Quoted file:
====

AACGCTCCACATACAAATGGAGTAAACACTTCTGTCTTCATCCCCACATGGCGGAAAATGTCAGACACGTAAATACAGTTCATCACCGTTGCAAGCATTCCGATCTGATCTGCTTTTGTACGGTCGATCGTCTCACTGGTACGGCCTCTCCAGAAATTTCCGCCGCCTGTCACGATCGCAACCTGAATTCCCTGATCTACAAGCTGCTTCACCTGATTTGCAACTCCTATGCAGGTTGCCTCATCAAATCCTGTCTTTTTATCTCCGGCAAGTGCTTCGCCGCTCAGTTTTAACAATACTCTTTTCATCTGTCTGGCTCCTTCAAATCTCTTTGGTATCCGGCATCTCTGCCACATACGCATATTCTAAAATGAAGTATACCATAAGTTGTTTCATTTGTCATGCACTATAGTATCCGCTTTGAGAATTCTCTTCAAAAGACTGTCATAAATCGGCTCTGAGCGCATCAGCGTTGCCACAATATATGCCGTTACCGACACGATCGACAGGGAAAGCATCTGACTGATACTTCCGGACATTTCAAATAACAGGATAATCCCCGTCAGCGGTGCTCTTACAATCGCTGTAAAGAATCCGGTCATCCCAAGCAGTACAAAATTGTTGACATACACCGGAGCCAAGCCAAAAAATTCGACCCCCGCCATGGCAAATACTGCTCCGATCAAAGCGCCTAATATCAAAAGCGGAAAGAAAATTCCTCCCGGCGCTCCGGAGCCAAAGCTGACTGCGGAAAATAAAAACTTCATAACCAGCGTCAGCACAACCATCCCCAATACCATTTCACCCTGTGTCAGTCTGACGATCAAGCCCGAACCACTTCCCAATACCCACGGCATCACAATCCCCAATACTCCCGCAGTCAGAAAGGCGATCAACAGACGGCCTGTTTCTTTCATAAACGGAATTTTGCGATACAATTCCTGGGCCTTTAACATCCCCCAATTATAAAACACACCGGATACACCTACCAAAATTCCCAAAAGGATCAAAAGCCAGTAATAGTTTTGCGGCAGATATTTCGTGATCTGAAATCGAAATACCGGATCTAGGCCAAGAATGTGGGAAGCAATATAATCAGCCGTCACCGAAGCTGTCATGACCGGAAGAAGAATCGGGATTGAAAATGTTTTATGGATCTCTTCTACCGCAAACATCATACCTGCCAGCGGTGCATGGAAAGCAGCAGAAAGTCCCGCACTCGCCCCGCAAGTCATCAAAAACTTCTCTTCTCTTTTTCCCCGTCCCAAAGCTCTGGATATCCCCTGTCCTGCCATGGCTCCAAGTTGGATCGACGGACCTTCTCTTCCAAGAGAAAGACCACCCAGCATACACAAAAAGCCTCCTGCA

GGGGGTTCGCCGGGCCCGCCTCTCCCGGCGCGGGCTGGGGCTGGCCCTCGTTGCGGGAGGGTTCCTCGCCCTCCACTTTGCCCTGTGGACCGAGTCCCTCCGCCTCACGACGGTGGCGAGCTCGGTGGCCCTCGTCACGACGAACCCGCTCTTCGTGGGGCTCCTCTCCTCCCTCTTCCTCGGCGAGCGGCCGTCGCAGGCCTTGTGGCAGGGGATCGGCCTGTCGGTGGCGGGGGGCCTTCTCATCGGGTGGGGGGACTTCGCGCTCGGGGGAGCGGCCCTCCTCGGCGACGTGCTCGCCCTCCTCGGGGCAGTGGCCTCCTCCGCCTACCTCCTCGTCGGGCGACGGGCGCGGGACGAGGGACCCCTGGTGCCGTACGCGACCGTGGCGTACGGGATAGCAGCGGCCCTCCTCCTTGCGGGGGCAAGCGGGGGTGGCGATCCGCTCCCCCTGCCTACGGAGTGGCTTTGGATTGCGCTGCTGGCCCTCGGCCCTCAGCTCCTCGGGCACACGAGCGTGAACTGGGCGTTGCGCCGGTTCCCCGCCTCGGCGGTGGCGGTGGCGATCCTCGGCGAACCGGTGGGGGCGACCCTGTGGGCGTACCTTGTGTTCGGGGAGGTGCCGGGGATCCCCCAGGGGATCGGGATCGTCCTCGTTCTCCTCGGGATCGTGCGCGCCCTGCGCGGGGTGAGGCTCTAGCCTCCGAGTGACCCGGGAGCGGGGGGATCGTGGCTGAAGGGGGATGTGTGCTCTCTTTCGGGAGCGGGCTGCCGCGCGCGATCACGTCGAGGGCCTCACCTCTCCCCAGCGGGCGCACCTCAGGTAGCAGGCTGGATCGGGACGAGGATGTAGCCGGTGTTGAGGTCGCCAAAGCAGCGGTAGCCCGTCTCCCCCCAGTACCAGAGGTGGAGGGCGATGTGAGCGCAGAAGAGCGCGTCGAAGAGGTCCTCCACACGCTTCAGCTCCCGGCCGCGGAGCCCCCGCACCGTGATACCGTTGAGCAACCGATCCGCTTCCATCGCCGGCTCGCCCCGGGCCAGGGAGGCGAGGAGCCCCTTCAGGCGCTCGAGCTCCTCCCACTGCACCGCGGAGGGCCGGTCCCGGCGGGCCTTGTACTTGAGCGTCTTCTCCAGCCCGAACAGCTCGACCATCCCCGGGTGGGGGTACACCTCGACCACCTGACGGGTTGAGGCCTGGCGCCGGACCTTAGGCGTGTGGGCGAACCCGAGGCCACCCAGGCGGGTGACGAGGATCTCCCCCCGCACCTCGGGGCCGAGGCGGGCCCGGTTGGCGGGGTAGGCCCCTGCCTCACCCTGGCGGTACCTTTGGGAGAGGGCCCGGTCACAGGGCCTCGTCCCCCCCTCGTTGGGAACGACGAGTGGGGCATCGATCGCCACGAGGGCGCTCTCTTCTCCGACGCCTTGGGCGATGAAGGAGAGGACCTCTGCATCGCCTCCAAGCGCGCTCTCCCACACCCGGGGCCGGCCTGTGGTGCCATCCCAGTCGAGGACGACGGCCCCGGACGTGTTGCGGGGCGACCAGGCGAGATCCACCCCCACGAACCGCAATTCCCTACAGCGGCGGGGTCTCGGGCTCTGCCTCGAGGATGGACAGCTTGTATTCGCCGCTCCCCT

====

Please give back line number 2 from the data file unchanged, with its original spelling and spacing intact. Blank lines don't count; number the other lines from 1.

GGGGGTTCGCCGGGCCCGCCTCTCCCGGCGCGGGCTGGGGCTGGCCCTCGTTGCGGGAGGGTTCCTCGCCCTCCACTTTGCCCTGTGGACCGAGTCCCTCCGCCTCACGACGGTGGCGAGCTCGGTGGCCCTCGTCACGACGAACCCGCTCTTCGTGGGGCTCCTCTCCTCCCTCTTCCTCGGCGAGCGGCCGTCGCAGGCCTTGTGGCAGGGGATCGGCCTGTCGGTGGCGGGGGGCCTTCTCATCGGGTGGGGGGACTTCGCGCTCGGGGGAGCGGCCCTCCTCGGCGACGTGCTCGCCCTCCTCGGGGCAGTGGCCTCCTCCGCCTACCTCCTCGTCGGGCGACGGGCGCGGGACGAGGGACCCCTGGTGCCGTACGCGACCGTGGCGTACGGGATAGCAGCGGCCCTCCTCCTTGCGGGGGCAAGCGGGGGTGGCGATCCGCTCCCCCTGCCTACGGAGTGGCTTTGGATTGCGCTGCTGGCCCTCGGCCCTCAGCTCCTCGGGCACACGAGCGTGAACTGGGCGTTGCGCCGGTTCCCCGCCTCGGCGGTGGCGGTGGCGATCCTCGGCGAACCGGTGGGGGCGACCCTGTGGGCGTACCTTGTGTTCGGGGAGGTGCCGGGGATCCCCCAGGGGATCGGGATCGTCCTCGTTCTCCTCGGGATCGTGCGCGCCCTGCGCGGGGTGAGGCTCTAGCCTCCGAGTGACCCGGGAGCGGGGGGATCGTGGCTGAAGGGGGATGTGTGCTCTCTTTCGGGAGCGGGCTGCCGCGCGCGATCACGTCGAGGGCCTCACCTCTCCCCAGCGGGCGCACCTCAGGTAGCAGGCTGGATCGGGACGAGGATGTAGCCGGTGTTGAGGTCGCCAAAGCAGCGGTAGCCCGTCTCCCCCCAGTACCAGAGGTGGAGGGCGATGTGAGCGCAGAAGAGCGCGTCGAAGAGGTCCTCCACACGCTTCAGCTCCCGGCCGCGGAGCCCCCGCACCGTGATACCGTTGAGCAACCGATCCGCTTCCATCGCCGGCTCGCCCCGGGCCAGGGAGGCGAGGAGCCCCTTCAGGCGCTCGAGCTCCTCCCACTGCACCGCGGAGGGCCGGTCCCGGCGGGCCTTGTACTTGAGCGTCTTCTCCAGCCCGAACAGCTCGACCATCCCCGGGTGGGGGTACACCTCGACCACCTGACGGGTTGAGGCCTGGCGCCGGACCTTAGGCGTGTGGGCGAACCCGAGGCCACCCAGGCGGGTGACGAGGATCTCCCCCCGCACCTCGGGGCCGAGGCGGGCCCGGTTGGCGGGGTAGGCCCCTGCCTCACCCTGGCGGTACCTTTGGGAGAGGGCCCGGTCACAGGGCCTCGTCCCCCCCTCGTTGGGAACGACGAGTGGGGCATCGATCGCCACGAGGGCGCTCTCTTCTCCGACGCCTTGGGCGATGAAGGAGAGGACCTCTGCATCGCCTCCAAGCGCGCTCTCCCACACCCGGGGCCGGCCTGTGGTGCCATCCCAGTCGAGGACGACGGCCCCGGACGTGTTGCGGGGCGACCAGGCGAGATCCACCCCCACGAACCGCAATTCCCTACAGCGGCGGGGTCTCGGGCTCTGCCTCGAGGATGGACAGCTTGTATTCGCCGCTCCCCT